Run UNIX On Microcontrollers With PDP-11 Emulator

C and C++ are powerful tools, but not everyone has the patience (or enough semicolons) to use them all the time. For a lot of us, the preference is for something a little higher level than C. While Python is arguably more straightforward, sometimes the best choice is to work within a full-fledged operating system, even if it’s on a microcontroller. For that [Chloe Lunn] decided to port Unix to several popular microcontrollers.

This is an implementation of the PDP-11 minicomputer running a Unix-based operating system as  an emulator. The PDP-11 was a popular minicomputer platform from the ’70s until the early 90s, which influenced a lot of computer and operating system designs in its time. [Chloe]’s emulator runs on the SAMD51, SAMD21, Teensy 4.1, and any Arduino Mega and is also easily portable to any other microcontrollers. Right now it is able to boot and run Unix but is currently missing support for some interfaces and other hardware.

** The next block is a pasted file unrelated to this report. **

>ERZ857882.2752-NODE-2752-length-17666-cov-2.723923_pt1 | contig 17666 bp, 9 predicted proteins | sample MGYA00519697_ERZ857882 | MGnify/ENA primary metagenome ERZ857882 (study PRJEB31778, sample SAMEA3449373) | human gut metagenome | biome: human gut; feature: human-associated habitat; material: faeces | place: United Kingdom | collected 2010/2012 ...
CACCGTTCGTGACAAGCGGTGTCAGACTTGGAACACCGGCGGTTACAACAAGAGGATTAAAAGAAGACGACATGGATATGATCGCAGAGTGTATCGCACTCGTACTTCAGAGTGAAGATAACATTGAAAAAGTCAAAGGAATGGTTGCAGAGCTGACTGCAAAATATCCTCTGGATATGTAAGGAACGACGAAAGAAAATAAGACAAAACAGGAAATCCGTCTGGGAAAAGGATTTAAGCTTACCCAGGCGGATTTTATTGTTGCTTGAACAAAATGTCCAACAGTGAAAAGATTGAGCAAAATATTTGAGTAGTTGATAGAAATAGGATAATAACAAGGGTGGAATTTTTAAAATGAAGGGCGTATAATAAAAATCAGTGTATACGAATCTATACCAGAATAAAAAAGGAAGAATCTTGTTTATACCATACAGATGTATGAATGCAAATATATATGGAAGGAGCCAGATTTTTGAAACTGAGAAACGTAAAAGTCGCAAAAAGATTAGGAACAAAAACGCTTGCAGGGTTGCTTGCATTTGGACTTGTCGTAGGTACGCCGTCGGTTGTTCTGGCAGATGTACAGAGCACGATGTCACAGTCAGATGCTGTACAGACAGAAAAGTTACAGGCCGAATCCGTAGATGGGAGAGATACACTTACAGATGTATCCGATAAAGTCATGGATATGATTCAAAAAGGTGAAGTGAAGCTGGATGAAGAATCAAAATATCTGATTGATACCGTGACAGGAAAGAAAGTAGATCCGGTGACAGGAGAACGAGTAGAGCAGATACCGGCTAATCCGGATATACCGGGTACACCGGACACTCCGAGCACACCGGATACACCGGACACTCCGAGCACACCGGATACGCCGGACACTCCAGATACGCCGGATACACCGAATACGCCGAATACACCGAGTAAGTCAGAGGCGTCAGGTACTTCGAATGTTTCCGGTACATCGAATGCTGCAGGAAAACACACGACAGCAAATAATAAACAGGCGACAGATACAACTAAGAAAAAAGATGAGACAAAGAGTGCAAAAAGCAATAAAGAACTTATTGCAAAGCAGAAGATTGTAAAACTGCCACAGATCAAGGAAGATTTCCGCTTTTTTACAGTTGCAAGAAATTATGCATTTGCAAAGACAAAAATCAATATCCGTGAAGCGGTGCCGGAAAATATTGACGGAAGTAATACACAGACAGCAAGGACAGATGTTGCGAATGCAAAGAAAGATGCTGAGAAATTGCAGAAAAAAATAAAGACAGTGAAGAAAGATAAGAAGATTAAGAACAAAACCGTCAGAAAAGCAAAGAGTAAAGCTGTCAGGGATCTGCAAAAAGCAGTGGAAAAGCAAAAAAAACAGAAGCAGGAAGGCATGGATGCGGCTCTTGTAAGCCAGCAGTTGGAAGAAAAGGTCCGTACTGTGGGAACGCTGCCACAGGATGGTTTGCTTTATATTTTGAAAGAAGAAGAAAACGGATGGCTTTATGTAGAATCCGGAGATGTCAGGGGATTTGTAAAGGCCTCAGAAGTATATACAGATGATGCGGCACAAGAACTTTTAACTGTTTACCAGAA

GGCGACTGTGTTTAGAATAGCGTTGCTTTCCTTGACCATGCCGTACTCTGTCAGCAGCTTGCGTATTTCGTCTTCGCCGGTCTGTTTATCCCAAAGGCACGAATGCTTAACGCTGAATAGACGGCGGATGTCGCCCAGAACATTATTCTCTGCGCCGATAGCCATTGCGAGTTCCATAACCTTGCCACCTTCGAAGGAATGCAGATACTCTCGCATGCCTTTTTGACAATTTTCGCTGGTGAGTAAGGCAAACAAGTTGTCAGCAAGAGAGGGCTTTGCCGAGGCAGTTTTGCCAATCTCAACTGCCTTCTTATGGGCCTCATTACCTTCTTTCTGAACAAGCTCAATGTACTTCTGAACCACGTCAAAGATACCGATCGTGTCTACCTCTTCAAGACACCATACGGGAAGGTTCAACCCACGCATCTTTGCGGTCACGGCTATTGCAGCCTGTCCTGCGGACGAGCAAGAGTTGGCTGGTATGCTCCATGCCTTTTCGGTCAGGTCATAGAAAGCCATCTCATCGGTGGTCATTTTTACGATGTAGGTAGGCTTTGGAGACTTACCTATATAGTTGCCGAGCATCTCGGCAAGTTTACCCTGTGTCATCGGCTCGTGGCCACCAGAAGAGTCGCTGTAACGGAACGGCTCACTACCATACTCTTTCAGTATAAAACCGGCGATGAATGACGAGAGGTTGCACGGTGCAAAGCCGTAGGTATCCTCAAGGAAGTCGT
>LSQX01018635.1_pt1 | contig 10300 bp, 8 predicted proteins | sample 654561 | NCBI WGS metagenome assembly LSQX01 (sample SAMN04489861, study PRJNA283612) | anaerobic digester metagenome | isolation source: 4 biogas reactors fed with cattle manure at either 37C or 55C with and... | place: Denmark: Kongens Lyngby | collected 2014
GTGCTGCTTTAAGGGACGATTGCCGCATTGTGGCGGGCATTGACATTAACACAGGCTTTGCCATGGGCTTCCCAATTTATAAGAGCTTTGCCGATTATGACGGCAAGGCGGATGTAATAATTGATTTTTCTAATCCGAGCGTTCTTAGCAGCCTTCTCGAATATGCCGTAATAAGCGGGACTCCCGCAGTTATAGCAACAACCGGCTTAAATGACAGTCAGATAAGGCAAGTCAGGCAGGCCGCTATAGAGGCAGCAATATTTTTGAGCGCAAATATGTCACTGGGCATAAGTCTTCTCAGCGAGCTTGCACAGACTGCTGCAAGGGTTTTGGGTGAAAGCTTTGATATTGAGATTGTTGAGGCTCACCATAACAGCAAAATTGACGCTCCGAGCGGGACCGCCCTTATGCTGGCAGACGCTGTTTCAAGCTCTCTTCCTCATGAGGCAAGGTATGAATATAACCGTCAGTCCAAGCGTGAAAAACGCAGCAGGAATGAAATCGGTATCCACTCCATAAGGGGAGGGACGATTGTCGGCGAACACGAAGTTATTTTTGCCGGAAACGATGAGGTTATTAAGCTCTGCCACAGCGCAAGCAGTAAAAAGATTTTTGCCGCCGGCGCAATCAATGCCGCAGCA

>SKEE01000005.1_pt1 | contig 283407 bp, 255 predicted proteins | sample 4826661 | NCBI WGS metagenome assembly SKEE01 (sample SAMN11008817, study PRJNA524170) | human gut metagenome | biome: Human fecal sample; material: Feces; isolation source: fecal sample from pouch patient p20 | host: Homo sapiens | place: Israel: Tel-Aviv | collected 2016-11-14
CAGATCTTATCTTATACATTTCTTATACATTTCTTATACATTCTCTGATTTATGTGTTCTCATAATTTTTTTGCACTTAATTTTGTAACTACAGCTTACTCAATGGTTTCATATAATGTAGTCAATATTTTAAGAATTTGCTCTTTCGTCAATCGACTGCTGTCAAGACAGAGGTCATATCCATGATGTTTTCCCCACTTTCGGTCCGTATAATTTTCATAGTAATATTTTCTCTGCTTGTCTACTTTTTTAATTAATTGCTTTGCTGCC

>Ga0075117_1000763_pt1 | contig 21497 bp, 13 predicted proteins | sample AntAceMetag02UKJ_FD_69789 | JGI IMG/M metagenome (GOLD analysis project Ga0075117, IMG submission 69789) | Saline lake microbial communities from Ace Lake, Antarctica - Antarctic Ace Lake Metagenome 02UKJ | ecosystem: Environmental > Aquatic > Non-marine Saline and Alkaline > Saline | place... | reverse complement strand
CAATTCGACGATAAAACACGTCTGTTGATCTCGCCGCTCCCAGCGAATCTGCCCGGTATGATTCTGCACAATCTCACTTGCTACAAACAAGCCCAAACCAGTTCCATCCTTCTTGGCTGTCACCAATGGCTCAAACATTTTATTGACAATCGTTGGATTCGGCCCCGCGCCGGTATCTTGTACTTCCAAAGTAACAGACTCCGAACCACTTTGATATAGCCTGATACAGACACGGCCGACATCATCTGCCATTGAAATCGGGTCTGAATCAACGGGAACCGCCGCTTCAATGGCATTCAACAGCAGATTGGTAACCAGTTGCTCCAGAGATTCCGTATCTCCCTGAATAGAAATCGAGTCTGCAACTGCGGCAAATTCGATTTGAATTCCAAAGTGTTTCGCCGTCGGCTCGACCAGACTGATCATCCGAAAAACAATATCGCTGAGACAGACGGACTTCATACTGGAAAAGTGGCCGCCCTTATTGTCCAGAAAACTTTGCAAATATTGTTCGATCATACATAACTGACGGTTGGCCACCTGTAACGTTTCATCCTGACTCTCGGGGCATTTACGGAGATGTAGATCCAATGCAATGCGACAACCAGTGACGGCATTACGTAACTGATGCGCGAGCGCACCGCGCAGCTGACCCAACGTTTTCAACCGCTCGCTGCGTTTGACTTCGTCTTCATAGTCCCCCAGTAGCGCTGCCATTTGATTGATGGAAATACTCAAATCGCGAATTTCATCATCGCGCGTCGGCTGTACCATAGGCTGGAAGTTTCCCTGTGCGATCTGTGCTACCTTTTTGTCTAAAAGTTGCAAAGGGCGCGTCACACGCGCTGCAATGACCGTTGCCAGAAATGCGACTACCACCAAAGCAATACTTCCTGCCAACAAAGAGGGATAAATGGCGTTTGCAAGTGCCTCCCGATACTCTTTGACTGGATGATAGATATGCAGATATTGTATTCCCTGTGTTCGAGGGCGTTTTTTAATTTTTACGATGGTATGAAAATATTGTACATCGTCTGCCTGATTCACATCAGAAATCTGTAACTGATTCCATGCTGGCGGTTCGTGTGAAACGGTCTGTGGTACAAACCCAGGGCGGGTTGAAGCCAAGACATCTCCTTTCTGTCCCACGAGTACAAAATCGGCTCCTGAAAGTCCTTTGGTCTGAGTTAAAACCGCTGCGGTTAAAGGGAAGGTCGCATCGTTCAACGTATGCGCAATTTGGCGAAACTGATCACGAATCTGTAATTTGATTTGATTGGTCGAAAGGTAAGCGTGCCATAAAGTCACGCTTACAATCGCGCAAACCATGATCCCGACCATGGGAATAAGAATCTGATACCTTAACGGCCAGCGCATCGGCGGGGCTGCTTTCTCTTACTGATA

[Chloe] reports that performance on some of the less-capable microcontrollers is not great, but that it does run perfectly on the Teensy and the SAMD51. This isn’t the first time that someone has felt the need to port Unix to something small; we featured a build before which uses the same PDP-11 implementation on a 32-bit STM32 microcontroller.

This is a MIDI harp that is played by waving your hands in the air over the infrared distance sensors.

Teensy MIDI Air Harp Sounds Huge

Some of the coolest sounds come from wild instruments like orchestra strings, fretless basses, and theremins — instruments that aren’t tied down by the constraints of frets and other kinds of note boundaries. [XenonJohn]’s air harp is definitely among this class of music makers, all of which require a certain level of manual finesse to play well.

Although inspired by Jean-Michel Jarre’s laser harp, there are no lasers here. This is a MIDI aetherharp, aka an air harp, and it is played by interrupting the signals from a set of eight infrared distance sensors. These sensors can be played at three different heights for a total of 24 notes, plus there’s a little joystick for doing pitch bends.